Programming languages are a fundamental part of computer science. This course introduces the formal tools needed to describe precisely what a program means. These tools help us answer many useful questions about program analyses and transformations, such as:
- Is this program correct?
- Will this program encounter a run-time type error?
- Is one program indistinguishable from another?
- Is this optimization a safe program transformation?
- Does this program compute the intended result? Does it leak information?
- Is this compiler translation correct?
- Can source language A be translated into target language B?
- Different styles of dynamic semantics, including operational, axiomatic, and denotational semantics
- Static semantics, especially type systems
- Proofs by induction on derivations and structure
- A formal treatment of important programming language features such as functions, laziness, exceptions, continuations, modules, type polymorphism, objects and classes
Instructor: Andrew Myers
|Andrew Myers||Instructor||[point here]||255-8597||Upson 4133, Monday 11-12, Thursday 11-12|
|Shrutarshi Basu||PhD TA||[point here]||[TBA]||Upson 360, 1:30–3PM|
Recommended TextsThe following books are recommended but not required:
- Types and Programming Languages, by Benjamin Pierce
- The Formal Semantics of Programming Languages, by Glynn Winskel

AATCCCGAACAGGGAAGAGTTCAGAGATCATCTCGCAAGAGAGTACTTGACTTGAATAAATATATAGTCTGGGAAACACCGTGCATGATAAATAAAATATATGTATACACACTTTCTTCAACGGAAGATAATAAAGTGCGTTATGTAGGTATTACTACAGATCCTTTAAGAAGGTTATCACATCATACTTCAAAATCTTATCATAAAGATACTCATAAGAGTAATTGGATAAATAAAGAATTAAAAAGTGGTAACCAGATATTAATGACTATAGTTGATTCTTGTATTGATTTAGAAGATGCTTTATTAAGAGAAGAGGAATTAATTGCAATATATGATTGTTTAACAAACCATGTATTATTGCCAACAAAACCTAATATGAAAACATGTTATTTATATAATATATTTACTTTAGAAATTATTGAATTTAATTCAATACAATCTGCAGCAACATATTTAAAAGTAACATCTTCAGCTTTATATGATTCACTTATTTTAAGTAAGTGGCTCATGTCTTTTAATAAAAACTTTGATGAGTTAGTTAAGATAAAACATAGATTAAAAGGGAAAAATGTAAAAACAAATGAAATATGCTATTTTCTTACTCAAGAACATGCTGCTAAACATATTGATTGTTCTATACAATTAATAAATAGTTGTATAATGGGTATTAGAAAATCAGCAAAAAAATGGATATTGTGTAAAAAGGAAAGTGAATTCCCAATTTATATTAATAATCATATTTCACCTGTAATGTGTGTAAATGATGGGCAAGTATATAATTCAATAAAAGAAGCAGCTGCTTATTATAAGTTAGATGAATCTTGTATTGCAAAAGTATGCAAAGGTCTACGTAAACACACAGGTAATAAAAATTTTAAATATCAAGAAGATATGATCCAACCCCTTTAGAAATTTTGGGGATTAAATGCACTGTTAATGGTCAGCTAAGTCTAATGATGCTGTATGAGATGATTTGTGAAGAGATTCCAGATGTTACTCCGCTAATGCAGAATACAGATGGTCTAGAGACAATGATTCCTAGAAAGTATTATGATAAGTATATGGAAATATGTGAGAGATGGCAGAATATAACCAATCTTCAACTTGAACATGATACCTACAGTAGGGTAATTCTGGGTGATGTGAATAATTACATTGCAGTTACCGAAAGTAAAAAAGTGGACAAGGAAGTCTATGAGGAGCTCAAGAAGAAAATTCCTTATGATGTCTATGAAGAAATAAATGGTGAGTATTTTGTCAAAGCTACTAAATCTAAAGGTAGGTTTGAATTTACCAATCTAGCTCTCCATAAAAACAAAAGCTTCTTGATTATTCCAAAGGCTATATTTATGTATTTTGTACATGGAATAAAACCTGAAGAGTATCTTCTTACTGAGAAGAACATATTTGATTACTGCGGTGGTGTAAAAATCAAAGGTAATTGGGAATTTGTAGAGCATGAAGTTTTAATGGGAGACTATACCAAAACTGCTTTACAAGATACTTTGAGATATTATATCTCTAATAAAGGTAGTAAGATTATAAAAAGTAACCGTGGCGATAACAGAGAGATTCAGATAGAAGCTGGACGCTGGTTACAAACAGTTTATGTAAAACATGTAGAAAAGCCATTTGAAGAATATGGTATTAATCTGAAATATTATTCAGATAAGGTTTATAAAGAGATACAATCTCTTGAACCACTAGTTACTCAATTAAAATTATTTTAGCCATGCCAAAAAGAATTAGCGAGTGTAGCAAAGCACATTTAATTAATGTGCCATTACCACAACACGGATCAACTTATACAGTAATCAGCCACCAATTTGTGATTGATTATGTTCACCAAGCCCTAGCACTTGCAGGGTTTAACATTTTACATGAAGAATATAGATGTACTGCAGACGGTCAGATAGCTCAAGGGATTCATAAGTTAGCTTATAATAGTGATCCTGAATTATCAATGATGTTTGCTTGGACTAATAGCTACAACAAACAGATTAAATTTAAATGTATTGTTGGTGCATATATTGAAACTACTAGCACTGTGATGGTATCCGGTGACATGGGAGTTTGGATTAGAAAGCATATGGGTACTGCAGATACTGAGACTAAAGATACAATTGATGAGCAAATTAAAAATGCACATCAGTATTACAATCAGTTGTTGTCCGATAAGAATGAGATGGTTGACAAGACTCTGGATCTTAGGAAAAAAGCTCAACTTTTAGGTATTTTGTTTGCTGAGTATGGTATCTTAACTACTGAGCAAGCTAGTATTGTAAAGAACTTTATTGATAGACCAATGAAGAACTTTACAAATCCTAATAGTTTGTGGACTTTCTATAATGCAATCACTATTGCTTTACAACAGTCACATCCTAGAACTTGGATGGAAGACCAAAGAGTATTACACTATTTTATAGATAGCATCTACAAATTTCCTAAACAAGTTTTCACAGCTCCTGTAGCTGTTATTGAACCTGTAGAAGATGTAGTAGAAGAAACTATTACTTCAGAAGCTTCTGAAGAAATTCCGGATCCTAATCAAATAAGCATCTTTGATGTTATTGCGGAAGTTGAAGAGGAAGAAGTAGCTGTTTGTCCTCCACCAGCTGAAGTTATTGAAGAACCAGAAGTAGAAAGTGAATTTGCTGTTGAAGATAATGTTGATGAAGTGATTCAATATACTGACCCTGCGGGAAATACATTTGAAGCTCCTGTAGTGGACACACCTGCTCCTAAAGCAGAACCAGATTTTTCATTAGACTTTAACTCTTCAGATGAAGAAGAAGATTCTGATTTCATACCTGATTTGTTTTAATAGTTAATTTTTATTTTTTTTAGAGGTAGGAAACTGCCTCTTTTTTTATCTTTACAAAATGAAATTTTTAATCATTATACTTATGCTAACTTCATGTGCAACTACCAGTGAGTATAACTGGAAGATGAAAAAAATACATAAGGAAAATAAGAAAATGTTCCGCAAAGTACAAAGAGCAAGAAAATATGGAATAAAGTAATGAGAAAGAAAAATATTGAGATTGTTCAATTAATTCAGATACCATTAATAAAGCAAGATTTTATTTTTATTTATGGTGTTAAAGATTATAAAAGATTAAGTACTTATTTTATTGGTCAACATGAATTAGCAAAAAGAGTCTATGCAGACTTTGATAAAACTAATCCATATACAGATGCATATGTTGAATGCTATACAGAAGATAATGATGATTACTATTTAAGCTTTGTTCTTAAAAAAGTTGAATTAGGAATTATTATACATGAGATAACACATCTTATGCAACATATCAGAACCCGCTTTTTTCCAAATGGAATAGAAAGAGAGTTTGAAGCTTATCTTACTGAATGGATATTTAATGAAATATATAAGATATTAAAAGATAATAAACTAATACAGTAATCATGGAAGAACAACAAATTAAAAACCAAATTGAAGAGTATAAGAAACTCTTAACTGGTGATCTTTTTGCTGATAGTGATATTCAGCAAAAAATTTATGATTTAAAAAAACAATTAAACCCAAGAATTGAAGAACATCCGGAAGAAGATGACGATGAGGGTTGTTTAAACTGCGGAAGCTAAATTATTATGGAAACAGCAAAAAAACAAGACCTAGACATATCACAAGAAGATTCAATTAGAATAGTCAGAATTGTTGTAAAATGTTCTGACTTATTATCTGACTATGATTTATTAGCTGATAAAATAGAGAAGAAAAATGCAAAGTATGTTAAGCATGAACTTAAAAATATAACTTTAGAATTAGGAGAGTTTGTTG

These books are excellent sources for the course, so purchasing them is not a bad idea. In a pinch, many students in the CS department will have this book, and they will also be on reserve at the Engineering library.
Some other useful texts that provide a different perspective or more depth in some areas are:
- Programming Languages: Theory and Practice, by Robert Harper (online draft)
- Foundations for Programming Languages, by John Mitchell
- Semantics for Programming Languages, by Carl Gunter
- Basic Category Theory for Computer Scientists, by Benjamin Pierce
- Objective CAML Tutorial
- Introduction to the Objective Caml Programming Language, by Jason Hickey (online version)
- F#, a language similar to OCaml. You can use the Visual Studio IDE to write and debug F# programs.
- Comparison of SML and OCaml, by Andreas Rossberg.
- ledit, a tool to provide emacs-like editing (and history) to the OCaml toplevel. (Info on how to use ledit, and other tips for using the toplevel, here.)
For information about which readings are associated with each lecture, see the course schedule.
Grading and submission policies
There will be 6 assignments, mostly written problems but some programming problems in OCaml, totaling to 40% of your score. The first assignment will be done solo; later ones will be done with a partner.
Assignment late penalties:
We are flexible about submitting assignments late. You will have 4 late days total during the semester. No penalty will be applied if you limit the total number of late days to 4 or less.
There will be preliminary exam, time and location TBA.
The final exam is during the final exam period (location and time TBD) and will be 30% of your score.
We expect you to participate in class and elsewhere. 5% of the score will be for participation (in-class, Piazza, course evals) and for in-class quizzes.
- OCaml home page
- OCaml support for emacs and vim
- LaTeX style files for typesetting 6110 notes
- TeX Math Symbols font for viewing course slide sets.
- CS 6110, Spring 2011
- CS 6110, Spring 2010
- CS 6110, Spring 2009
Other resources for programming assignments:
- Group project specification: Simulating Evolving Artificial Life (last update: 11/9) [ simulation constants ] (last update: 9/28)
- Overview document requirements for group project assignments